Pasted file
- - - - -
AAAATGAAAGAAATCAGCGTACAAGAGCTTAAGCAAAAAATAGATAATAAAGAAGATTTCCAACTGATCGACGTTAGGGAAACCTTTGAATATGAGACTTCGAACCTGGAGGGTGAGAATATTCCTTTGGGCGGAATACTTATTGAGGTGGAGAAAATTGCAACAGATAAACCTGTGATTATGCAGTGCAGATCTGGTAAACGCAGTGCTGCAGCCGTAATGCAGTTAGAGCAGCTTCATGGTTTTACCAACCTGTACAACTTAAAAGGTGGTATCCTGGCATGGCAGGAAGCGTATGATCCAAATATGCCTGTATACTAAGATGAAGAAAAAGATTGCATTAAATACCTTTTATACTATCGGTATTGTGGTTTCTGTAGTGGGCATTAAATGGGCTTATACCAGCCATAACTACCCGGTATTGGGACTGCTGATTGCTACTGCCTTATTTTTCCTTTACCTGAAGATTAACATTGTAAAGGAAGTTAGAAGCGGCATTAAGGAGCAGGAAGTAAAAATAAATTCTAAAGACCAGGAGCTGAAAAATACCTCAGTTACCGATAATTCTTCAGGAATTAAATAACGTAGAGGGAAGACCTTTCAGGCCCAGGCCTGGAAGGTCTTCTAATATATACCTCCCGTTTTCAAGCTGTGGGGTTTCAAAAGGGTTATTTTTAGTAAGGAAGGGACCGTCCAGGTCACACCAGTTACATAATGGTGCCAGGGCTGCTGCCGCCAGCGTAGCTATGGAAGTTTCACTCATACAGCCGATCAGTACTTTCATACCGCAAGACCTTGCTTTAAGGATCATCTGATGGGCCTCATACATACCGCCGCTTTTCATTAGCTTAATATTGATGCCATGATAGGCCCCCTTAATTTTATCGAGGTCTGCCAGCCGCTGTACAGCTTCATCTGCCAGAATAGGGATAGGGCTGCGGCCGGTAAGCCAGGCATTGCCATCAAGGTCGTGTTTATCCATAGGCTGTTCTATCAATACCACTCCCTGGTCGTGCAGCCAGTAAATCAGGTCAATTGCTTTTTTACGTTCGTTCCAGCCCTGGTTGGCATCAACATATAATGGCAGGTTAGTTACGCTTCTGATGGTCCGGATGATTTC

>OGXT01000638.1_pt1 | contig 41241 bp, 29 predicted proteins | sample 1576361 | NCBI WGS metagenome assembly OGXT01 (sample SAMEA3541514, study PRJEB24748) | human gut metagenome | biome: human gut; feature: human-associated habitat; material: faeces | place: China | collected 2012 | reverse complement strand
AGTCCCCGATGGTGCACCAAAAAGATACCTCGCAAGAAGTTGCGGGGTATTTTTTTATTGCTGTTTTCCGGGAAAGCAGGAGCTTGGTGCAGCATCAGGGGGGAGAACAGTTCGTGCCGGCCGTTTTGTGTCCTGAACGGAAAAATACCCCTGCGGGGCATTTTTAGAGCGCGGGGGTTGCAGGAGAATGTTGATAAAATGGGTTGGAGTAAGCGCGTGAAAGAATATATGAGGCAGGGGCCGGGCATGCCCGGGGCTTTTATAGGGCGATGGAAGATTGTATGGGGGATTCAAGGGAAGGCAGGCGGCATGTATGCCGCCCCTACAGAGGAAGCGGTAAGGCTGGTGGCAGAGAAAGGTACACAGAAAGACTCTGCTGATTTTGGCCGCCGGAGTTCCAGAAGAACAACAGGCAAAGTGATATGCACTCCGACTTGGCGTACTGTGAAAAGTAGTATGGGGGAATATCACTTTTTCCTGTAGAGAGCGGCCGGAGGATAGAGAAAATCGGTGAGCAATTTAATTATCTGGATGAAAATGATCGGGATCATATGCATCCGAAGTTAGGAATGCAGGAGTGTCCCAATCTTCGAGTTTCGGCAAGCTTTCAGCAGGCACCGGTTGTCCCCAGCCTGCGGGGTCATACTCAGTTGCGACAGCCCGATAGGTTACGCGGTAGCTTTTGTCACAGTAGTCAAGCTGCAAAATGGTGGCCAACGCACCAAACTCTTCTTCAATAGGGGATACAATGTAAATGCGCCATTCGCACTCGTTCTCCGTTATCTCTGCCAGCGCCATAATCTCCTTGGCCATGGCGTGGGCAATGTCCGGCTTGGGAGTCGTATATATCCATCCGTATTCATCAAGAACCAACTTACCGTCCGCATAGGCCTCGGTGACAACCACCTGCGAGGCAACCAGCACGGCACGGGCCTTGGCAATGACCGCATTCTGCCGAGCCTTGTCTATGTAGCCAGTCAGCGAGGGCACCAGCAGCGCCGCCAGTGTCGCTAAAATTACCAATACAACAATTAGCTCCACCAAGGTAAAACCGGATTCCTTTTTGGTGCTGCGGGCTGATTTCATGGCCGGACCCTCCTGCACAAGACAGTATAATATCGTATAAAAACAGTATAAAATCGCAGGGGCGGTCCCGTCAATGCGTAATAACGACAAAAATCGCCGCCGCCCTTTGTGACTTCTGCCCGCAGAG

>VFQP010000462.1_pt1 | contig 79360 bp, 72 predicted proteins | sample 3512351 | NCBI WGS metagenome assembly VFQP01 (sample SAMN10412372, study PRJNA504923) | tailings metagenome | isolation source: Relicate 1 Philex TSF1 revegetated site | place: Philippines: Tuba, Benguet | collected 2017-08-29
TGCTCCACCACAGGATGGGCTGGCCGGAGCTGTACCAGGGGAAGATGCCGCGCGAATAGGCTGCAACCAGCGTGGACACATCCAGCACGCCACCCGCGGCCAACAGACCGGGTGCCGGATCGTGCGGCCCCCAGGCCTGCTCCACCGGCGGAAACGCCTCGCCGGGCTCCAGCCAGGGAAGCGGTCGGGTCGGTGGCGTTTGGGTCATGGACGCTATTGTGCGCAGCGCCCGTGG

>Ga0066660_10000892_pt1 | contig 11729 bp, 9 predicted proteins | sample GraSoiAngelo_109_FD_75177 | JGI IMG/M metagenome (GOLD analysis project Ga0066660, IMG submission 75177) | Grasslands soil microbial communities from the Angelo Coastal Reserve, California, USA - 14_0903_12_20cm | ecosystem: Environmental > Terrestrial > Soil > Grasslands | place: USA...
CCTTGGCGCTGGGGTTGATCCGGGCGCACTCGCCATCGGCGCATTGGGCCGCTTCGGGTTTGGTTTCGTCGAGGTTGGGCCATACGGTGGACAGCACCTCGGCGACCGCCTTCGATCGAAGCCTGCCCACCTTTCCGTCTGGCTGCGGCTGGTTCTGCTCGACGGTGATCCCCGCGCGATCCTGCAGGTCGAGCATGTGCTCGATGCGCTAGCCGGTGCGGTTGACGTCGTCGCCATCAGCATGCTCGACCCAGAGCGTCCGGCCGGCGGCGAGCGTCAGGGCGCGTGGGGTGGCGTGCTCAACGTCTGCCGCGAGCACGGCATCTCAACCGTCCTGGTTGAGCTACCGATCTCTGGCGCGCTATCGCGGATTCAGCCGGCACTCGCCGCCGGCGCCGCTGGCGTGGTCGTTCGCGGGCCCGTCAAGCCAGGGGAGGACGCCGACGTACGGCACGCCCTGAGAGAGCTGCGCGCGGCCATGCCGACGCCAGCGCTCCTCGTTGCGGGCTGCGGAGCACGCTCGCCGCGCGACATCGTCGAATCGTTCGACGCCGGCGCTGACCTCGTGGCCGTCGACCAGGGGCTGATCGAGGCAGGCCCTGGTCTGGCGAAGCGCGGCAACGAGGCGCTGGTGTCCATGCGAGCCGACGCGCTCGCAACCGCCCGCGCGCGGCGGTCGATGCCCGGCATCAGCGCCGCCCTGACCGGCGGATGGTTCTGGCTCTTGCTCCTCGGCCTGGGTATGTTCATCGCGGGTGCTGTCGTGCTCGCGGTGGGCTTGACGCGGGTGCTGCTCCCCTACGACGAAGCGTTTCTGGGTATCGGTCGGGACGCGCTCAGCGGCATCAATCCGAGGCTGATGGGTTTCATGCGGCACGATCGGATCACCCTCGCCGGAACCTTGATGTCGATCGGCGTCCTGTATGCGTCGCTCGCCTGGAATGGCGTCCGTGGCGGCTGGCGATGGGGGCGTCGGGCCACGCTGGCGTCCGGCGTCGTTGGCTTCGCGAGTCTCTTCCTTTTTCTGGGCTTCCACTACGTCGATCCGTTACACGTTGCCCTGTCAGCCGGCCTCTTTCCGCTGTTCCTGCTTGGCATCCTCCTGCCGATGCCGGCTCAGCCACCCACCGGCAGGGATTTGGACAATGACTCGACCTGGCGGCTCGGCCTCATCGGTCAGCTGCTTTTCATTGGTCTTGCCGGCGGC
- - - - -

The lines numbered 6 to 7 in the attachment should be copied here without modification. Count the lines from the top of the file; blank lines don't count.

>Ga0066660_10000892_pt1 | contig 11729 bp, 9 predicted proteins | sample GraSoiAngelo_109_FD_75177 | JGI IMG/M metagenome (GOLD analysis project Ga0066660, IMG submission 75177) | Grasslands soil microbial communities from the Angelo Coastal Reserve, California, USA - 14_0903_12_20cm | ecosystem: Environmental > Terrestrial > Soil > Grasslands | place: USA...
CCTTGGCGCTGGGGTTGATCCGGGCGCACTCGCCATCGGCGCATTGGGCCGCTTCGGGTTTGGTTTCGTCGAGGTTGGGCCATACGGTGGACAGCACCTCGGCGACCGCCTTCGATCGAAGCCTGCCCACCTTTCCGTCTGGCTGCGGCTGGTTCTGCTCGACGGTGATCCCCGCGCGATCCTGCAGGTCGAGCATGTGCTCGATGCGCTAGCCGGTGCGGTTGACGTCGTCGCCATCAGCATGCTCGACCCAGAGCGTCCGGCCGGCGGCGAGCGTCAGGGCGCGTGGGGTGGCGTGCTCAACGTCTGCCGCGAGCACGGCATCTCAACCGTCCTGGTTGAGCTACCGATCTCTGGCGCGCTATCGCGGATTCAGCCGGCACTCGCCGCCGGCGCCGCTGGCGTGGTCGTTCGCGGGCCCGTCAAGCCAGGGGAGGACGCCGACGTACGGCACGCCCTGAGAGAGCTGCGCGCGGCCATGCCGACGCCAGCGCTCCTCGTTGCGGGCTGCGGAGCACGCTCGCCGCGCGACATCGTCGAATCGTTCGACGCCGGCGCTGACCTCGTGGCCGTCGACCAGGGGCTGATCGAGGCAGGCCCTGGTCTGGCGAAGCGCGGCAACGAGGCGCTGGTGTCCATGCGAGCCGACGCGCTCGCAACCGCCCGCGCGCGGCGGTCGATGCCCGGCATCAGCGCCGCCCTGACCGGCGGATGGTTCTGGCTCTTGCTCCTCGGCCTGGGTATGTTCATCGCGGGTGCTGTCGTGCTCGCGGTGGGCTTGACGCGGGTGCTGCTCCCCTACGACGAAGCGTTTCTGGGTATCGGTCGGGACGCGCTCAGCGGCATCAATCCGAGGCTGATGGGTTTCATGCGGCACGATCGGATCACCCTCGCCGGAACCTTGATGTCGATCGGCGTCCTGTATGCGTCGCTCGCCTGGAATGGCGTCCGTGGCGGCTGGCGATGGGGGCGTCGGGCCACGCTGGCGTCCGGCGTCGTTGGCTTCGCGAGTCTCTTCCTTTTTCTGGGCTTCCACTACGTCGATCCGTTACACGTTGCCCTGTCAGCCGGCCTCTTTCCGCTGTTCCTGCTTGGCATCCTCCTGCCGATGCCGGCTCAGCCACCCACCGGCAGGGATTTGGACAATGACTCGACCTGGCGGCTCGGCCTCATCGGTCAGCTGCTTTTCATTGGTCTTGCCGGCGGC